Wings fans seem to have regrettably forgotten both the lay of the land and the reality of doing business in a league whose general managers do each other no favors. As the calendar turned from January to February, the list of teams supposedly interested in top-six forwards and depth defensemen with grit is longer than the list of teams which continue to ride the uncomfortable fence line between buying and selling because they still have realistic aspirations of cracking the playoff pack before the month is out, especially in the Western Conference.
Moreover, while Wings fans tend to ignore the fact that asking prices for top flight talent involve roster players, top prospects and draft picks–the bizarre Hemsky and Andy Sutton to Detroit for Tomas Jurco and a 1st round pick rumor wasn’t far off in terms of what the Oilers might be asking for, and when Wings fans drool over Brendan Smith, Gustav Nyquist, Tomas Tatar and World Junior Championship performers like Petr Mrazek and Teemu Pulkkinen, opposing teams’ GM’s do the same darn thing.
Put simply and bluntly, yes, the Wings would like to add a top-six forward, and preferably a top-six forward with some size and grit, if Wings coach Mike Babcock is to be believed, and while the Wings have more faith in the depth of their goaltending position behind Jimmy Howard in the forms of Ty Conklin and Joey MacDonald, Ken Holland told the Globe and Mail’s Alan Maki that he would like to add some defensive depth and snarl as well (though not in the form of the suspension waiting to happen that is Sutton).
The Wings will not, however, surrender top prospects, useful roster players or 1st-round picks in order to bolster their lineup. Ken Holland hasn’t parted with a 1st-rounder since he traded for Robert Lang back in 2004, and the Wings still seem to have somewhat mixed feelings about sending Shawn Matthias of all people to Florida for Todd Bertuzzi back in 2007.
If Holland kicks the 258th tire via a conversation with a GM or agent (seriously, Holland, Nill and Martin are really that thorough), and does in fact find a way to add an impact player, he’ll do so, surrendering significant assets included, but the Wings are looking to make the kind of deal which allowed them to add Brad Stuart for a handful of mid-round draft picks back in 2008. They’re not going to try to out-bid the supposed dozen teams interested in adding Tuomo Ruutu, nor are they going to try to convince Predators GM David Poile to trade his second-best defenseman to the Predators’ biggest rival for half of the Grand Rapids Griffins’ players when the Wings could bid on the signing rights of players like Suter or Parise either at the Entry Draft or on July 1st.
In other words, in terms of assets to deal, I don’t expect the Wings to want to do more than toss consecutive 2nd-round picks and a somewhat iffy prospect like Landon Ferraro (no offense, Landon) to an opponent…
And no, the Wings aren’t going to remove prospective free agents like Stuart, who may or may not return because his stepdaughter’s in high school in San Jose, or Hudler, who’s a free-agent-to-be, just because the team might lose both players this summer. When the Wings had a lineup very similar to its present one in terms of its forwards, save the fact that Mikael Samuelsson was playing where Bertuzzi does, Hudler was on pace for a 57-point season and the team also happened to have Marian Hossa back in 2009, the Wings’ beat writers had leaked the fact that Samuelsson, who’d chosen to buy a house a stone’s throw from Andreas Lilja’s in Novi back in 2005, had chosen to sell his home and was intent upon testing the market no matter what the Wings offered between January and July, Holland stated emphatically that he would not choose to subtract from his team’s playoff chances for the sake of maximizing an asset that would surely be lost down the line.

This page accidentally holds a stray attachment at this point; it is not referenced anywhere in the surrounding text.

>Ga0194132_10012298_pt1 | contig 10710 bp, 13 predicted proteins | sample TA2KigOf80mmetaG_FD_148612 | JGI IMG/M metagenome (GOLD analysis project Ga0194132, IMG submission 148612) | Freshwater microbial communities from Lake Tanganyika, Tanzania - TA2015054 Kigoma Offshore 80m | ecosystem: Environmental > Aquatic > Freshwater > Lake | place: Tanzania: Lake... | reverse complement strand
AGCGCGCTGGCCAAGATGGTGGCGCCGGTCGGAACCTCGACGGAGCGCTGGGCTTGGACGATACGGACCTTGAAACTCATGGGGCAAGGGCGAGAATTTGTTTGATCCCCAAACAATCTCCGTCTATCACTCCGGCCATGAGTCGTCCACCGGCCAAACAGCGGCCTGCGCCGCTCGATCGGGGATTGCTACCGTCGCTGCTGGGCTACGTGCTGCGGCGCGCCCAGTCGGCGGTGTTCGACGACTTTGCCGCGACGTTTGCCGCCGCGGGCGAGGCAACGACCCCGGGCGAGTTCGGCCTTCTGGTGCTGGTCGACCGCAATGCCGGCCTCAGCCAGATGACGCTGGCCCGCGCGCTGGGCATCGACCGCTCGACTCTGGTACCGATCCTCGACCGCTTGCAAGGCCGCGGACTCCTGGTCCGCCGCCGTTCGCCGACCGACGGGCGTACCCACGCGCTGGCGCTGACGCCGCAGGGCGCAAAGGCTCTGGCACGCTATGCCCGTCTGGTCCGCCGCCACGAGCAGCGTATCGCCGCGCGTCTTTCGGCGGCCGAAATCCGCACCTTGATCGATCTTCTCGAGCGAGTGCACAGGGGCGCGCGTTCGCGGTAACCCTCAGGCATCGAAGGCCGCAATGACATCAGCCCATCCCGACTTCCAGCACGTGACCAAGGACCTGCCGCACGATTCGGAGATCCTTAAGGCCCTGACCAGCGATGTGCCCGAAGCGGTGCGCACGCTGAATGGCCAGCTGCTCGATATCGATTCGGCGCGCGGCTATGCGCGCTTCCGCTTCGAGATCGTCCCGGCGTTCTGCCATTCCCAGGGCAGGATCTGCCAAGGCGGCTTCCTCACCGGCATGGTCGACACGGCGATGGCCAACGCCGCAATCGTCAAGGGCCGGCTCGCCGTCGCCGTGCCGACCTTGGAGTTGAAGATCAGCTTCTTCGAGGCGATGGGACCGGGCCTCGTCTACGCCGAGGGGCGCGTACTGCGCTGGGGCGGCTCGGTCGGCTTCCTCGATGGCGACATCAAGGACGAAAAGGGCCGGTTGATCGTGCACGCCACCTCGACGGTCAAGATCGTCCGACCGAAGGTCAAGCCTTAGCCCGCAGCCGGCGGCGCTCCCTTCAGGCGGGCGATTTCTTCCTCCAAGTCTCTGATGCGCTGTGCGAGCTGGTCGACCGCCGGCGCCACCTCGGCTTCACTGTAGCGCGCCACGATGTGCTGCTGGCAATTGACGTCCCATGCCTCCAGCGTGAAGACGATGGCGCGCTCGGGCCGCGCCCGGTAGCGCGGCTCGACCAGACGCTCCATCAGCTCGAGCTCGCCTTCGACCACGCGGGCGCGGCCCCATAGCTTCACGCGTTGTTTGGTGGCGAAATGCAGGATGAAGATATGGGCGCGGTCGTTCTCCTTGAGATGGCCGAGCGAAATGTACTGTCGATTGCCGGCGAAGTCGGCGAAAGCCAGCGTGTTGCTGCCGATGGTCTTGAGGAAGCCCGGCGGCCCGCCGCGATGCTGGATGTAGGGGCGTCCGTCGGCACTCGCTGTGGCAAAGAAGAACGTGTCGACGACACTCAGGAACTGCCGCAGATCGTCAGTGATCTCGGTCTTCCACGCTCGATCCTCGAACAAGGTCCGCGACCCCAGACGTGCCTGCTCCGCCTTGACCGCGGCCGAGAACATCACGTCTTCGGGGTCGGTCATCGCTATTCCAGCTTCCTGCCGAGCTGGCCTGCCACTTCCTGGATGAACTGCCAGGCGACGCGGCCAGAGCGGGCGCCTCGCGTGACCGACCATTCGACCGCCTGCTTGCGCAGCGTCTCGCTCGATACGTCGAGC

Bluntly speaking, I tend to aim a little low as a partisan Wings fan as much as a pseudo-professional Wings blogger because, in 20 years of following the team, I’ve only seen the team go nuts at the deadline once–and adding Chris Chelios, Ulf Samuelsson, Wendel Clark and Bill Ranford in 1999 didn’t save the Wings from a second round defeat at the hands of the Colorado Avalanche. Instead, that slate of trades and the pair of first-round picks the Wings sent to Chicago for Chelios (who obviously contributed to the Wings in ways that Anders Eriksson, Adam Munro and Steve McCarthy never could have imagined) Holland and Nill sat down in a sports bar after the Wings’ defeat and suggested that the Wings couldn’t afford to continue bleeding first-round picks and prospects when Steve Yzerman, Brendan Shanahan and Sergei Fedorov wouldn’t be around forever, and it’d be Nicklas Lidstrom’s team soon, but even Lidstrom would need a strong supporting cast to carry the Wings through the first decade of the 21st century.
Thirteen years later, Nicklas Lidstrom won’t be around forever, and Pavel Datsyuk, Henrik Zetterberg, Jimmy Howard and Niklas Kronwall are playing in a salary-capped world where the Wings have staved off a full rebuilding process by constantly folding drafted prospects and free agents usually signed in July into the lineup, and that blueprint isn’t going to change.
If the Wings are able to add someone like Montreal Canadiens winger Travis Moen or a depth defenseman like Carolina Hurricanes rearguard Bryan Allen, I’d be thrilled. Anything more than that’s a bonus, because, realistically speaking, the Wings just don’t and won’t spend like there’s no tomorrow, especially given that Lidstrom, Tomas Holmstrom, Todd Bertuzzi, Stuart, Hudler, and Conklin are all facing unrestricted free agency this summer, and if Lidstrom decides to retire, the Wings will choose to spend even more aggressively than those who follow the team on a regular basis suggest they might if Suter or Parise become available in July.